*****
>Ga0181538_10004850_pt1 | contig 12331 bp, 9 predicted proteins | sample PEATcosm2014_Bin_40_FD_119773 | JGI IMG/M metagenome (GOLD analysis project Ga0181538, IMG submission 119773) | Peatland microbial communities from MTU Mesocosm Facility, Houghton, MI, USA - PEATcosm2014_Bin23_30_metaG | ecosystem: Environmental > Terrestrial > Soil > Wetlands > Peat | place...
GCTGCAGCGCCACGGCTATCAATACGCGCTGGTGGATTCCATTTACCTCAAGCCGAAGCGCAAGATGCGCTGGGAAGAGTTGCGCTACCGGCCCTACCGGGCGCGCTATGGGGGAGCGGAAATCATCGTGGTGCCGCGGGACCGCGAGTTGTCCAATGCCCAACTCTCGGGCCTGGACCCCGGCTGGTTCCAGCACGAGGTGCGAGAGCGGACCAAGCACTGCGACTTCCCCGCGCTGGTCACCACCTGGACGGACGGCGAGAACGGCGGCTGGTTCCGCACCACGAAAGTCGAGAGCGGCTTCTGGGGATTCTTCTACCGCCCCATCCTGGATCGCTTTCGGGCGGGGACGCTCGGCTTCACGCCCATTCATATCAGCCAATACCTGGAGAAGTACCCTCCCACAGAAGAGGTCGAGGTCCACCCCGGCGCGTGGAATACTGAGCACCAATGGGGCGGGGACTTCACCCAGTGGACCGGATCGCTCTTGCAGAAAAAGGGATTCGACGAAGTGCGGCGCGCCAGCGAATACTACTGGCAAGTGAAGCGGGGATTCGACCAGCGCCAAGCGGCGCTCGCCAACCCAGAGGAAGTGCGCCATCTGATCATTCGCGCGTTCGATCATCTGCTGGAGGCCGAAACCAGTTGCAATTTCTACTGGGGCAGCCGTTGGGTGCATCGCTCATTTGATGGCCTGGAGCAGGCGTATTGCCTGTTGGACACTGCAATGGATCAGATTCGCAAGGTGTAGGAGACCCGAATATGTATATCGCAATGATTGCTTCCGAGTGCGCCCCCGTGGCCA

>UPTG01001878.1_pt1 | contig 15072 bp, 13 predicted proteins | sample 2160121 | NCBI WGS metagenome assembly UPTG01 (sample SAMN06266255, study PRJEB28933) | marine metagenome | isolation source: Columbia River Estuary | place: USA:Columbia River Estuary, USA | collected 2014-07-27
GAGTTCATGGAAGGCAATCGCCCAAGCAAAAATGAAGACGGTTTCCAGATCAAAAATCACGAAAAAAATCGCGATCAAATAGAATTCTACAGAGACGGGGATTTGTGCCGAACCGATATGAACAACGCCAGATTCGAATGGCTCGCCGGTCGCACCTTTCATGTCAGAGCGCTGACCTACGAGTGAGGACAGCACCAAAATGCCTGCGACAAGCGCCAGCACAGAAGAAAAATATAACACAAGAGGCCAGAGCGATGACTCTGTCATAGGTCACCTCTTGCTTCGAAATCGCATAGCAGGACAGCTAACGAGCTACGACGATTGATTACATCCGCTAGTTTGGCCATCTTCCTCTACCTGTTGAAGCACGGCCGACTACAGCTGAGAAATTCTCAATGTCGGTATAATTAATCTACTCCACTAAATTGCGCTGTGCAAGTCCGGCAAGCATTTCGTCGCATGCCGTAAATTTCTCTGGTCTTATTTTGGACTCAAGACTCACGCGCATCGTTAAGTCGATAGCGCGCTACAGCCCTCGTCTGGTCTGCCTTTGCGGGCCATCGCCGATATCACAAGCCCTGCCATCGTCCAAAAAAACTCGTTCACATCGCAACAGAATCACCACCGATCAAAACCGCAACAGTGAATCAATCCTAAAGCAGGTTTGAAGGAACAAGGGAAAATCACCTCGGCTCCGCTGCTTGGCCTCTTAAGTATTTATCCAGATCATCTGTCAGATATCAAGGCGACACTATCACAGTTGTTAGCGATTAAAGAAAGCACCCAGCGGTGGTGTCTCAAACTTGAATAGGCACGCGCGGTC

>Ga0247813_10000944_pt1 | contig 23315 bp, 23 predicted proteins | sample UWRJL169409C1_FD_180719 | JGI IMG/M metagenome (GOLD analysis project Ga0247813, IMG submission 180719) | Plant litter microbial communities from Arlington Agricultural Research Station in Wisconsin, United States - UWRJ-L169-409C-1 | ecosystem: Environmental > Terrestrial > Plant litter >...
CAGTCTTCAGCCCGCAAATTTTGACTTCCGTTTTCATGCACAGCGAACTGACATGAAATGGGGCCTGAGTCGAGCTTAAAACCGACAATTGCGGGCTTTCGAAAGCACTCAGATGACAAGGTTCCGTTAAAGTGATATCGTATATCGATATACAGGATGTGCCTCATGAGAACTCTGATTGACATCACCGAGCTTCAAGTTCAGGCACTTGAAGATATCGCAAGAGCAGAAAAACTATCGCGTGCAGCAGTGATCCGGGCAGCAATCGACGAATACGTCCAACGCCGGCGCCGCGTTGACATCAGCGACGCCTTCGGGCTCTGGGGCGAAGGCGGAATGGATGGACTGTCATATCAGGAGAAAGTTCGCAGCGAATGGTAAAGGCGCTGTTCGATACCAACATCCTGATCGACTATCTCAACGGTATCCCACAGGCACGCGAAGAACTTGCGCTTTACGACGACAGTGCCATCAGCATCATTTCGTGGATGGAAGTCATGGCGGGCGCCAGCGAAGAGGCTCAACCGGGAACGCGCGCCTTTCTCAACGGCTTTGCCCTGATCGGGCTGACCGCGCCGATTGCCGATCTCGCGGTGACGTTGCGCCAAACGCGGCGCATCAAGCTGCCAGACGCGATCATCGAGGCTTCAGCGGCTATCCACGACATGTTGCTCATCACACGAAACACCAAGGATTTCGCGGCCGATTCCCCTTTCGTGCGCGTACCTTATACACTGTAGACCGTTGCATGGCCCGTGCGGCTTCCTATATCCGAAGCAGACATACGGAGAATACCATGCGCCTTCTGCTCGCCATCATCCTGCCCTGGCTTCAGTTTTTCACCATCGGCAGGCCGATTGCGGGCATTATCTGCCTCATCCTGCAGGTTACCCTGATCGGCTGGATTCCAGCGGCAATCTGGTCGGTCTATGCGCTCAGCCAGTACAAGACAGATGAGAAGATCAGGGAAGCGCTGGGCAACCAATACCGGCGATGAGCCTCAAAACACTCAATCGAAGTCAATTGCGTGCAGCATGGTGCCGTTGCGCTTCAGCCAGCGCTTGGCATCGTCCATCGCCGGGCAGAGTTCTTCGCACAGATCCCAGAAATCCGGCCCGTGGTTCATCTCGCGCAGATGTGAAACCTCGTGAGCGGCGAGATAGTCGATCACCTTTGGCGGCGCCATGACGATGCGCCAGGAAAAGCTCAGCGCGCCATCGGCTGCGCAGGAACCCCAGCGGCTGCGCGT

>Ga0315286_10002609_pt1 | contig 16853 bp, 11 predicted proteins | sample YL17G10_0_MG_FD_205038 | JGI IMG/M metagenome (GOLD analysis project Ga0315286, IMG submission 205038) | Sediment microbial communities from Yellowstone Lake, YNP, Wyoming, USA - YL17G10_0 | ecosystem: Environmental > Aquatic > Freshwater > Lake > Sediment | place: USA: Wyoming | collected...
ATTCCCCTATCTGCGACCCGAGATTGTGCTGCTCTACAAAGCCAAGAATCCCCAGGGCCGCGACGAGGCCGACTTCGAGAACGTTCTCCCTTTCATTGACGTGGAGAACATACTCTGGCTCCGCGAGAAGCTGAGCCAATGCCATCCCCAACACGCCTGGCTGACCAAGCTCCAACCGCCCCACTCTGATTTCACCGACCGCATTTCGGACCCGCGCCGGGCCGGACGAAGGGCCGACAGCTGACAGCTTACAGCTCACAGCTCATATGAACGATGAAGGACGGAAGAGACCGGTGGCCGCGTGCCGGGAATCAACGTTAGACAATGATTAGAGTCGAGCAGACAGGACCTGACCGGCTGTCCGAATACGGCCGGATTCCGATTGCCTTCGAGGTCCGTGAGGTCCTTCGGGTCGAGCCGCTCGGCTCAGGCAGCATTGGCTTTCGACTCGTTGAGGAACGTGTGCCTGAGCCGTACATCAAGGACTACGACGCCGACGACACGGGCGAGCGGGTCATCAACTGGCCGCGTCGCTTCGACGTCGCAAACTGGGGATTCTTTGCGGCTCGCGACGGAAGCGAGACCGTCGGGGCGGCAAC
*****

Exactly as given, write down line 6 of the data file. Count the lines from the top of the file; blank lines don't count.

CAGTCTTCAGCCCGCAAATTTTGACTTCCGTTTTCATGCACAGCGAACTGACATGAAATGGGGCCTGAGTCGAGCTTAAAACCGACAATTGCGGGCTTTCGAAAGCACTCAGATGACAAGGTTCCGTTAAAGTGATATCGTATATCGATATACAGGATGTGCCTCATGAGAACTCTGATTGACATCACCGAGCTTCAAGTTCAGGCACTTGAAGATATCGCAAGAGCAGAAAAACTATCGCGTGCAGCAGTGATCCGGGCAGCAATCGACGAATACGTCCAACGCCGGCGCCGCGTTGACATCAGCGACGCCTTCGGGCTCTGGGGCGAAGGCGGAATGGATGGACTGTCATATCAGGAGAAAGTTCGCAGCGAATGGTAAAGGCGCTGTTCGATACCAACATCCTGATCGACTATCTCAACGGTATCCCACAGGCACGCGAAGAACTTGCGCTTTACGACGACAGTGCCATCAGCATCATTTCGTGGATGGAAGTCATGGCGGGCGCCAGCGAAGAGGCTCAACCGGGAACGCGCGCCTTTCTCAACGGCTTTGCCCTGATCGGGCTGACCGCGCCGATTGCCGATCTCGCGGTGACGTTGCGCCAAACGCGGCGCATCAAGCTGCCAGACGCGATCATCGAGGCTTCAGCGGCTATCCACGACATGTTGCTCATCACACGAAACACCAAGGATTTCGCGGCCGATTCCCCTTTCGTGCGCGTACCTTATACACTGTAGACCGTTGCATGGCCCGTGCGGCTTCCTATATCCGAAGCAGACATACGGAGAATACCATGCGCCTTCTGCTCGCCATCATCCTGCCCTGGCTTCAGTTTTTCACCATCGGCAGGCCGATTGCGGGCATTATCTGCCTCATCCTGCAGGTTACCCTGATCGGCTGGATTCCAGCGGCAATCTGGTCGGTCTATGCGCTCAGCCAGTACAAGACAGATGAGAAGATCAGGGAAGCGCTGGGCAACCAATACCGGCGATGAGCCTCAAAACACTCAATCGAAGTCAATTGCGTGCAGCATGGTGCCGTTGCGCTTCAGCCAGCGCTTGGCATCGTCCATCGCCGGGCAGAGTTCTTCGCACAGATCCCAGAAATCCGGCCCGTGGTTCATCTCGCGCAGATGTGAAACCTCGTGAGCGGCGAGATAGTCGATCACCTTTGGCGGCGCCATGACGATGCGCCAGGAAAAGCTCAGCGCGCCATCGGCTGCGCAGGAACCCCAGCGGCTGCGCGT